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Homosexuality ‘is not a crime’: Pope Francis talks about discrimination, death and weapons


Pope Francis has discussed gun violence, discrimination and death in a new interview.

Speaking to the Associated Press news agency, the pontiff stepped up his criticism of the unfair treatment towards the LGBT+ community, although upholding homosexuality is still a sin.

“Being gay is not a crime. It’s not a crime. Yes, it’s a sin,” Francis said. “but let us first distinguish between sin and crime.”

The Catholic Church remains opposed to same-sex relationships on moral grounds, despite their growing social and legal acceptance in many parts of the world.

In 2021, Francis signed a message saying the Church could not accept same-sex marriages, regardless of the stability or positivity of the couple’s relationship.

The Pontiff, a frequent critic of the arms industry, also spoke out against the use of firearms by civilians in self-defense, saying it was becoming a “habit”.

“Instead of making the effort to help us live, we are making the effort to help ourselves kill,” he said, denouncing the arms industry as a peddler of death.

“Please let’s say something that will stop this.”

Francis’ comments come days after near-consecutive mass shootings in California that left dozens dead and injured scores more.

Figures from the Gun Violence Archive – a non-profit research database – reveal that the number of mass shootings has increased dramatically in the United States in recent years.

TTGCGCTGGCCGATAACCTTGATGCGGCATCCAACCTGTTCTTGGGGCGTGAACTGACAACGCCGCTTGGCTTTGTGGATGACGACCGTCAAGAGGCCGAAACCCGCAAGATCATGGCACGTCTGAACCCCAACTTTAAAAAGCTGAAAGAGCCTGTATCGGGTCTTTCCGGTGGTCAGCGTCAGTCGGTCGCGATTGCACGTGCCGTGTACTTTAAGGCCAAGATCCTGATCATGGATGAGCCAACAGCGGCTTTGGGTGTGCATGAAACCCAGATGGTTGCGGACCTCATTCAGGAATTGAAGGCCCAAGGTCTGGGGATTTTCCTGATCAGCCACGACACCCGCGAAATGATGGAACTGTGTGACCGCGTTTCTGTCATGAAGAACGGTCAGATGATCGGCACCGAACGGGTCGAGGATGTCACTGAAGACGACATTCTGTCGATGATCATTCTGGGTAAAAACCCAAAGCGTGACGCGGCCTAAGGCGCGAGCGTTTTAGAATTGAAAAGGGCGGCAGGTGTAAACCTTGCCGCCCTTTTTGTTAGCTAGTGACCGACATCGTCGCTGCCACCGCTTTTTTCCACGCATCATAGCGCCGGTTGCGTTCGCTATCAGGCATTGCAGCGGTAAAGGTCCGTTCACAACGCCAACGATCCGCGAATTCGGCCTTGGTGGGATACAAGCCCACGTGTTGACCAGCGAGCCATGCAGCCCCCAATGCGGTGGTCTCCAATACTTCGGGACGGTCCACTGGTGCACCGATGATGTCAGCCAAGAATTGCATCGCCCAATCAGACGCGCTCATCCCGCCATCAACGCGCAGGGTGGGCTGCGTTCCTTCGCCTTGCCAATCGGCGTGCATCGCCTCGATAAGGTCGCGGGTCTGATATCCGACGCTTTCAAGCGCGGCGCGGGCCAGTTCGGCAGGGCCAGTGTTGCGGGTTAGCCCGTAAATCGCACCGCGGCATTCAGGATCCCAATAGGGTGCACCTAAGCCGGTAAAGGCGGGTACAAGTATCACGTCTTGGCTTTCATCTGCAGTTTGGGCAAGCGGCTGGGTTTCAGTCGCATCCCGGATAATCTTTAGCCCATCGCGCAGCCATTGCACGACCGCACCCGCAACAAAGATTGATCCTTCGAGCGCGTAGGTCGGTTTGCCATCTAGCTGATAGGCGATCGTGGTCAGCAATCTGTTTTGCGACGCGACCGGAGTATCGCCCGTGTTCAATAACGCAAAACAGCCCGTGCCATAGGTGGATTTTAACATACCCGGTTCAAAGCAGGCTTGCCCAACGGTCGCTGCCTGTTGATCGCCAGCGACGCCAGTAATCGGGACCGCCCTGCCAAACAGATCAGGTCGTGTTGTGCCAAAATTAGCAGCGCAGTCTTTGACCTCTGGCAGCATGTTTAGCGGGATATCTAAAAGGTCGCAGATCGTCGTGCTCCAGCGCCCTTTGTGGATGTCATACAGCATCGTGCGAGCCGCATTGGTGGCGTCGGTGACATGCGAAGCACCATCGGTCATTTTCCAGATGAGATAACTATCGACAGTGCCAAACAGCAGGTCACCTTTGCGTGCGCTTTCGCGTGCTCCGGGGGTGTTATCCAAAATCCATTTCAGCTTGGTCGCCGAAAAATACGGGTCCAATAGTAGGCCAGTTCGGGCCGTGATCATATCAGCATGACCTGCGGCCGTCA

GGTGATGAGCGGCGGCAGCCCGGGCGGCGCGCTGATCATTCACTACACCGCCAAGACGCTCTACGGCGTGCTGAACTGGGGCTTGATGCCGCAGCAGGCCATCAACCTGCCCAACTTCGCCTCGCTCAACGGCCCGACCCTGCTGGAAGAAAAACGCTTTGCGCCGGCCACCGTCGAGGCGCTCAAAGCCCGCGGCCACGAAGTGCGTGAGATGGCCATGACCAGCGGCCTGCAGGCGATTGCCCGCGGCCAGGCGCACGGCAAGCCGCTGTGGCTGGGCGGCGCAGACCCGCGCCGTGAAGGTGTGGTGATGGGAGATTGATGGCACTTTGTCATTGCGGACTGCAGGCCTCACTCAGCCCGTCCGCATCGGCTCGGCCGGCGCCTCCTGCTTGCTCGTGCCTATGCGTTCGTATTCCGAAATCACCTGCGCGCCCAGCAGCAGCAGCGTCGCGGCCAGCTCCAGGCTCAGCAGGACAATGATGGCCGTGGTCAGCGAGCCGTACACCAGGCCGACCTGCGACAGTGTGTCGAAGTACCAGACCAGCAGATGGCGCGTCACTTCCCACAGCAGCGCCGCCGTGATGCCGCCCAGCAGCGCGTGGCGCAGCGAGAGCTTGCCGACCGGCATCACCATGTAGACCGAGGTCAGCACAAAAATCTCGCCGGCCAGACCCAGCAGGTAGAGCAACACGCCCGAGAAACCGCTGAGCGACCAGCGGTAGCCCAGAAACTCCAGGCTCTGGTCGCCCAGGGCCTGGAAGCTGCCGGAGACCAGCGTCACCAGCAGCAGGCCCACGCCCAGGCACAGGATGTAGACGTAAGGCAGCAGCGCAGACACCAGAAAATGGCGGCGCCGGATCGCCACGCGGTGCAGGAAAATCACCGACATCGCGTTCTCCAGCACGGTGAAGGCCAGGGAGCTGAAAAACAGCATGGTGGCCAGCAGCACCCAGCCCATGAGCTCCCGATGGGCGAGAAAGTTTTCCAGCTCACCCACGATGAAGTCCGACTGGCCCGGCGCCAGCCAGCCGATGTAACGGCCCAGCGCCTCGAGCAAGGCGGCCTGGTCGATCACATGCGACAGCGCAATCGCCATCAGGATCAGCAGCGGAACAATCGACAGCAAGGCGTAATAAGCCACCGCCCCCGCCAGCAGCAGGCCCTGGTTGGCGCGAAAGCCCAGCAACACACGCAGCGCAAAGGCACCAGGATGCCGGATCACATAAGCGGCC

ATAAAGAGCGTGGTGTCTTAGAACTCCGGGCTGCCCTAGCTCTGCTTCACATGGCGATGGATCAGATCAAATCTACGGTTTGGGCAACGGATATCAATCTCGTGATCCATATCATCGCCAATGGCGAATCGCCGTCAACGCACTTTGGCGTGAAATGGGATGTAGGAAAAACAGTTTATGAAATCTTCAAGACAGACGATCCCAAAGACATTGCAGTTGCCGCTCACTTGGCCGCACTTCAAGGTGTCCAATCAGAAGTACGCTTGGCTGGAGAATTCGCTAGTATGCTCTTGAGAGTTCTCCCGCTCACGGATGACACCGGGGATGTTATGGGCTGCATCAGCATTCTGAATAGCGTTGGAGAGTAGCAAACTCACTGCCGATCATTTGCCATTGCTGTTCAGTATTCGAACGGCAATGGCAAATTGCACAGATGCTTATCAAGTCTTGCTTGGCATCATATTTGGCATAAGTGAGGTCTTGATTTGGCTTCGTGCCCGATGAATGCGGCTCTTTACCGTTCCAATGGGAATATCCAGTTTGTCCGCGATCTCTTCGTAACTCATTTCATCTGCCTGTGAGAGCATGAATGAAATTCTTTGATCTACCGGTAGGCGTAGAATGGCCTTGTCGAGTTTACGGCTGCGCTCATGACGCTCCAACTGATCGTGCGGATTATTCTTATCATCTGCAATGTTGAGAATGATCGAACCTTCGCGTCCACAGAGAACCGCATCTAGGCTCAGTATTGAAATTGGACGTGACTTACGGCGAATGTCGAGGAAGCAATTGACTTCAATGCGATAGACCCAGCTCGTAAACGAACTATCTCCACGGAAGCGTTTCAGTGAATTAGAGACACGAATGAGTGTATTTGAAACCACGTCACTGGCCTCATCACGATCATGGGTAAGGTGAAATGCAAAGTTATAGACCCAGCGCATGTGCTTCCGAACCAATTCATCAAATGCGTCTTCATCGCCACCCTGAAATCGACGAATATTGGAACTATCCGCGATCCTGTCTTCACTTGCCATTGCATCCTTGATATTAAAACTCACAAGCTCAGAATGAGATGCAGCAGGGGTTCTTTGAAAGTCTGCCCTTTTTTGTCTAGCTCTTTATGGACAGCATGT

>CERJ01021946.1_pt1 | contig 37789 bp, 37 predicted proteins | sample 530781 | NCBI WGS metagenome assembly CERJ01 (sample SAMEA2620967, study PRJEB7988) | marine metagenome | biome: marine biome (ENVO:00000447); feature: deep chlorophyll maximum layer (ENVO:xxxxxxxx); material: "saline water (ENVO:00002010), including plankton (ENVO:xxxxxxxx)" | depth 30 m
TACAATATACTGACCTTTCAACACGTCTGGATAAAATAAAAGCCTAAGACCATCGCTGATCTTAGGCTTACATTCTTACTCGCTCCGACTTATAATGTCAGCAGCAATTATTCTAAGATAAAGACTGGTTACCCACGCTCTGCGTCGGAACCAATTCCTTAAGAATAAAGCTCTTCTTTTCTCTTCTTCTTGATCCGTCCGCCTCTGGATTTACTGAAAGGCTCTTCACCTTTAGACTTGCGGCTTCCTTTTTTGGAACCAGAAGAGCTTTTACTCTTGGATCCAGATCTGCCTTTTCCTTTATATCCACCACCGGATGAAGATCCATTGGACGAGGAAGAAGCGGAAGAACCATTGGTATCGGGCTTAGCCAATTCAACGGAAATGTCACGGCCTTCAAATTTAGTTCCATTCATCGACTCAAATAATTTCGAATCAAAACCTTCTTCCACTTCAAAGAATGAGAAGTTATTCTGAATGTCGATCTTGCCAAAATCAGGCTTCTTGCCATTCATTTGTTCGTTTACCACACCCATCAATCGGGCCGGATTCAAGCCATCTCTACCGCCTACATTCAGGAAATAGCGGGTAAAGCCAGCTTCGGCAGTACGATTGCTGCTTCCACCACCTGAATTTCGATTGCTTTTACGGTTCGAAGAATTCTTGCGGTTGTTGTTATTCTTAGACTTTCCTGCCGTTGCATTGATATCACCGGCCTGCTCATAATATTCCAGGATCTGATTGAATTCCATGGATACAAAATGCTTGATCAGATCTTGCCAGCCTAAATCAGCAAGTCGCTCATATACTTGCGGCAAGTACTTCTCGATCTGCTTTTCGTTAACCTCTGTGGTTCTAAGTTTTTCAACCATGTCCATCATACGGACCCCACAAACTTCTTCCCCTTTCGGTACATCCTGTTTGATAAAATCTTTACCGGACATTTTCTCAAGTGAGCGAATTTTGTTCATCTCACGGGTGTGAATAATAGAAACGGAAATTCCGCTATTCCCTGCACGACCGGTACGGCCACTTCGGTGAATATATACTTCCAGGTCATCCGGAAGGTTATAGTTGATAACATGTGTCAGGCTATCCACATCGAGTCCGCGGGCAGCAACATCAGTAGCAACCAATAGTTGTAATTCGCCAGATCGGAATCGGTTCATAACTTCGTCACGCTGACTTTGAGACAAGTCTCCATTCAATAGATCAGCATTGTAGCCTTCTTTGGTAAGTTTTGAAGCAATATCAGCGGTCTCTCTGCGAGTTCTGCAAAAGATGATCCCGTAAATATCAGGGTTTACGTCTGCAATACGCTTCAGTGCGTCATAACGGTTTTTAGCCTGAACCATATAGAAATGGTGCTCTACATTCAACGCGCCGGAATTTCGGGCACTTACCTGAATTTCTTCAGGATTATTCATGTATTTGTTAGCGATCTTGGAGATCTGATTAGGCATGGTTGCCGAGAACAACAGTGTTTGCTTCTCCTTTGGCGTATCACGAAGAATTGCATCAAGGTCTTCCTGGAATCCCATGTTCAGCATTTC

There are more than 120 guns per 100 people in the United States, more than anywhere else in the world. In England and Wales, for comparison, there are just under 5 guns per 100 people.

AP reporters then asked the 86-year-old pope about his own health.

” I am healthy. For my age, I’m normal. I could die tomorrow, but I’m under control. I always ask for the grace that the Lord will give me a sense of humor,” he said.

His predecessor, Pope Benedict XVI, died in December, having become the first pontiff in 600 years to step down a decade earlier.

This created an extraordinary situation in which there were effectively two popes, breaking protocol as one usually passes power to the other upon their death.

François was asked about the need for rules for any future retirement, after Benoît’s death.

“After a little more experience…then it could be more regularized or regulated,” he said. “But at the moment it didn’t occur to me.”

euronews Gt

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